By this time things had reached a rather comical direction. I was just trying to learn what the bushes are called, the ones outside the door that hundreds of people file by day by day, and it seemed as if the "system" wasn't set up to try to answer that question. Nor, did it seem to be able to supply information to anyone who wanted to know that information. I will probably speak to one of the gardeners before I leave; they usually know and love the plants that they tend, even if no one ever really pays them any heed. Maybe that is where I should have begun in the first place. But I wanted to see sophisticated Anglo people trip all over themselves first, I suppose. It just confirmed for me what I probably already knew--that there is tremendous societal pressure not to look at things around you.
The Social World of Ignorance
But why would there be societal pressure not to learn about the natural world around us? After all, it is right here, easy to see for us all. I think it has to do with what we consider to be important knowledge in our culture. Important knowledge is revenue-producing knowledge. Knowledge that is just something for one's own interest can be gotten, to be sure, but the only way that the dominant system has of directing you to that knowledge is to point you to the professionals in that field. Thus, perhaps if I want to know which tree is before me, I need to consult an arborist who is harried because of real problems, such as pine canker or something like that. Thus, even the most intrepid investigators are turned away.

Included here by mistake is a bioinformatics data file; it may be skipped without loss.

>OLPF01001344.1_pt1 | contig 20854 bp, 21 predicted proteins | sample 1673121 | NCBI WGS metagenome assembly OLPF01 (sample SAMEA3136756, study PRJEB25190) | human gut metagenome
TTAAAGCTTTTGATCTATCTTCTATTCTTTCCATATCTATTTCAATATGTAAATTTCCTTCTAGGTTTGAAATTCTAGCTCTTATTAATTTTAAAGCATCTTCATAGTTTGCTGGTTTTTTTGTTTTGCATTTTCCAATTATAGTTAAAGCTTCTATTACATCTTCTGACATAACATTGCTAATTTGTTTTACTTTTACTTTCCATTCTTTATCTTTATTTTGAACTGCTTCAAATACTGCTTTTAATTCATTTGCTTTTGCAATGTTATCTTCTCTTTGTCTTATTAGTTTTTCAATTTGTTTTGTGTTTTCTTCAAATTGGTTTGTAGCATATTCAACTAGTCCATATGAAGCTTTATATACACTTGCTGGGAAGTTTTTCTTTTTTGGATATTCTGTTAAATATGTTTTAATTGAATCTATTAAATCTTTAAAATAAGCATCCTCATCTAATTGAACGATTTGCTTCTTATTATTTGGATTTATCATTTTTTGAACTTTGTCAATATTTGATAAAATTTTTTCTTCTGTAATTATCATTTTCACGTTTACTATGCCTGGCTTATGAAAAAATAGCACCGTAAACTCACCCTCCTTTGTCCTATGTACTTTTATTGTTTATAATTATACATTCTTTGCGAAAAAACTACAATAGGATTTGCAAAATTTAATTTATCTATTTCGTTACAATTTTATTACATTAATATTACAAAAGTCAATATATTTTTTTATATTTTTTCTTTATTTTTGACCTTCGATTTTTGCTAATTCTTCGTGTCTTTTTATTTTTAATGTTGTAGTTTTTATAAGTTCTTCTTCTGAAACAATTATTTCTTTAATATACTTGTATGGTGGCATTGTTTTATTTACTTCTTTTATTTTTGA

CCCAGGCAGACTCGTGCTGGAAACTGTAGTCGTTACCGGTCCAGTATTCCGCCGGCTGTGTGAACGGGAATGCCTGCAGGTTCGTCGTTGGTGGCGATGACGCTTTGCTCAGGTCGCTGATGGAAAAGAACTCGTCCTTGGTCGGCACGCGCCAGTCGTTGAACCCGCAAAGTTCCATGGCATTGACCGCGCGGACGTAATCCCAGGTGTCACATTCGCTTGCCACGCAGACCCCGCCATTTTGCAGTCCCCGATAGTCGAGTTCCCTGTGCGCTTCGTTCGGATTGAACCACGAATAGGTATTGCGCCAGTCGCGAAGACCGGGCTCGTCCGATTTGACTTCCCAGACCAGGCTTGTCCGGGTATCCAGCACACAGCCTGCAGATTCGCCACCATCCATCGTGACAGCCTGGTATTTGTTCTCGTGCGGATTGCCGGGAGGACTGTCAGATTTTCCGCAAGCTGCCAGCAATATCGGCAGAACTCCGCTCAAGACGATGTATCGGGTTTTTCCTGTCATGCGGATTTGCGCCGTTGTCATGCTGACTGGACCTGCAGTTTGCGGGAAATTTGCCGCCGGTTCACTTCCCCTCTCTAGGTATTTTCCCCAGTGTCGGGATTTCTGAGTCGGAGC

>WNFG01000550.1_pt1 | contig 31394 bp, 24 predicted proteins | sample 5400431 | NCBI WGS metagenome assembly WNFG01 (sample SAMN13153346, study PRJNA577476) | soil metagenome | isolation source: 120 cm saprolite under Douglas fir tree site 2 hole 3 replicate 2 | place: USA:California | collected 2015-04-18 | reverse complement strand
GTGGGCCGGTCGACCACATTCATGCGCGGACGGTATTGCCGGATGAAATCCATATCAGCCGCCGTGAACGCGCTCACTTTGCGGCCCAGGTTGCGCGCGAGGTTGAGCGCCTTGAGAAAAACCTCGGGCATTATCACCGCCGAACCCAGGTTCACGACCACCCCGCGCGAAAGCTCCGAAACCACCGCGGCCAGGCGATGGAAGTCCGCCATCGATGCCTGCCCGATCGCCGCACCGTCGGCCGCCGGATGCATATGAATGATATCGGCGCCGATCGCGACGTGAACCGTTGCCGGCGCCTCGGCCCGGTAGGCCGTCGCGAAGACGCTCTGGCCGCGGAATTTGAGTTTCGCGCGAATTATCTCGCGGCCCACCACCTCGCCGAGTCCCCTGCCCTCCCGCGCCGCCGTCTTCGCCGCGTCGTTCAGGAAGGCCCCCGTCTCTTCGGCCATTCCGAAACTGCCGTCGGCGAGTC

You wonder what are some of the other worlds in our culture that no one really wants you to notice...
Conclusion--on the Value of Labelling
When you label things, you let the world know something's name. Of course, the name may change as we become more sophisticated and learn more about the natural world. The Linnaean classification system has already faced a lot of revisions and, in my judgment, will need to face many others in the future. But, for now, we can give things names that are generally agreed upon. If we label all the trees and flowers and plants and bushes, someone may notice. Someone may decide that, as a result, they want to learn one more fact about that thing. I know the way that one thing leads to another in knowledge, and before long you may have a situation where some people just want to know all the things that live. Well, that may be stretching it a bit, but it can encourage those of an enterprising and curious temperament to look a little more closely at living things around us. That is why I would label things--to encourage us to pay attention to what is around us.
I think I have just discovered a task for years to come...